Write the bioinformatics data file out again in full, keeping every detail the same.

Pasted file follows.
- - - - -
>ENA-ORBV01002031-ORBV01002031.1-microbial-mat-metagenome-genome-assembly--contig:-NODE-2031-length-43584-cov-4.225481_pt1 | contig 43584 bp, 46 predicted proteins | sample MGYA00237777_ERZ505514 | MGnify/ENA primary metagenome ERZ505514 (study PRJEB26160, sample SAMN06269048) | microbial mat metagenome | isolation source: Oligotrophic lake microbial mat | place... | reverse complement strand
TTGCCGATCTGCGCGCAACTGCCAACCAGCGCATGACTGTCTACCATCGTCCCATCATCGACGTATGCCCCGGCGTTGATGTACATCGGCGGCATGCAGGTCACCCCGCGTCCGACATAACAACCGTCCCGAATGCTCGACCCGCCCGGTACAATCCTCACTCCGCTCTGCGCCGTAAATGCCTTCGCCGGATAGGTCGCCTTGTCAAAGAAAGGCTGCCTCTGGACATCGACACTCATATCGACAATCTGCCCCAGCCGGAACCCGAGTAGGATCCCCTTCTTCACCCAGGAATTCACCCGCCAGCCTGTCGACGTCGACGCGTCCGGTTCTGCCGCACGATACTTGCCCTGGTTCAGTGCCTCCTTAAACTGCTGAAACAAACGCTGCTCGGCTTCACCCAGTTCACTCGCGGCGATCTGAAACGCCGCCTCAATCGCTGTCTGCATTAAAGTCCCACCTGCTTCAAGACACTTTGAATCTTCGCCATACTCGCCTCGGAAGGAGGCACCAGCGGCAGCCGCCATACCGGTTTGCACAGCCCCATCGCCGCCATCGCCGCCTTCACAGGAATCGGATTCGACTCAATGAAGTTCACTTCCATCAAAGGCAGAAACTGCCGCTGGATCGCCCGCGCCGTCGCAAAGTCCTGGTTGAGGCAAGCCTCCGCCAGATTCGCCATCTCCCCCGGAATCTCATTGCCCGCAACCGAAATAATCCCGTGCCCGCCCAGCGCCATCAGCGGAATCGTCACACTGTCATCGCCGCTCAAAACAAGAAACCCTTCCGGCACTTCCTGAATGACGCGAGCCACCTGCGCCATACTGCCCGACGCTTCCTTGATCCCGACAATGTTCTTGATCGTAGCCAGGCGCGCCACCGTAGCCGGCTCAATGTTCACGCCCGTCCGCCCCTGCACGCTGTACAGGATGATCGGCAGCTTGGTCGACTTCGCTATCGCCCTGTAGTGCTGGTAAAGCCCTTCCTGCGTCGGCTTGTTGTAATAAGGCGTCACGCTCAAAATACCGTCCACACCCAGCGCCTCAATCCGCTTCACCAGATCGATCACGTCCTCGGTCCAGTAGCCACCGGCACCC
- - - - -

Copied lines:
>ENA-ORBV01002031-ORBV01002031.1-microbial-mat-metagenome-genome-assembly--contig:-NODE-2031-length-43584-cov-4.225481_pt1 | contig 43584 bp, 46 predicted proteins | sample MGYA00237777_ERZ505514 | MGnify/ENA primary metagenome ERZ505514 (study PRJEB26160, sample SAMN06269048) | microbial mat metagenome | isolation source: Oligotrophic lake microbial mat | place... | reverse complement strand
TTGCCGATCTGCGCGCAACTGCCAACCAGCGCATGACTGTCTACCATCGTCCCATCATCGACGTATGCCCCGGCGTTGATGTACATCGGCGGCATGCAGGTCACCCCGCGTCCGACATAACAACCGTCCCGAATGCTCGACCCGCCCGGTACAATCCTCACTCCGCTCTGCGCCGTAAATGCCTTCGCCGGATAGGTCGCCTTGTCAAAGAAAGGCTGCCTCTGGACATCGACACTCATATCGACAATCTGCCCCAGCCGGAACCCGAGTAGGATCCCCTTCTTCACCCAGGAATTCACCCGCCAGCCTGTCGACGTCGACGCGTCCGGTTCTGCCGCACGATACTTGCCCTGGTTCAGTGCCTCCTTAAACTGCTGAAACAAACGCTGCTCGGCTTCACCCAGTTCACTCGCGGCGATCTGAAACGCCGCCTCAATCGCTGTCTGCATTAAAGTCCCACCTGCTTCAAGACACTTTGAATCTTCGCCATACTCGCCTCGGAAGGAGGCACCAGCGGCAGCCGCCATACCGGTTTGCACAGCCCCATCGCCGCCATCGCCGCCTTCACAGGAATCGGATTCGACTCAATGAAGTTCACTTCCATCAAAGGCAGAAACTGCCGCTGGATCGCCCGCGCCGTCGCAAAGTCCTGGTTGAGGCAAGCCTCCGCCAGATTCGCCATCTCCCCCGGAATCTCATTGCCCGCAACCGAAATAATCCCGTGCCCGCCCAGCGCCATCAGCGGAATCGTCACACTGTCATCGCCGCTCAAAACAAGAAACCCTTCCGGCACTTCCTGAATGACGCGAGCCACCTGCGCCATACTGCCCGACGCTTCCTTGATCCCGACAATGTTCTTGATCGTAGCCAGGCGCGCCACCGTAGCCGGCTCAATGTTCACGCCCGTCCGCCCCTGCACGCTGTACAGGATGATCGGCAGCTTGGTCGACTTCGCTATCGCCCTGTAGTGCTGGTAAAGCCCTTCCTGCGTCGGCTTGTTGTAATAAGGCGTCACGCTCAAAATACCGTCCACACCCAGCGCCTCAATCCGCTTCACCAGATCGATCACGTCCTCGGTCCAGTAGCCACCGGCACCC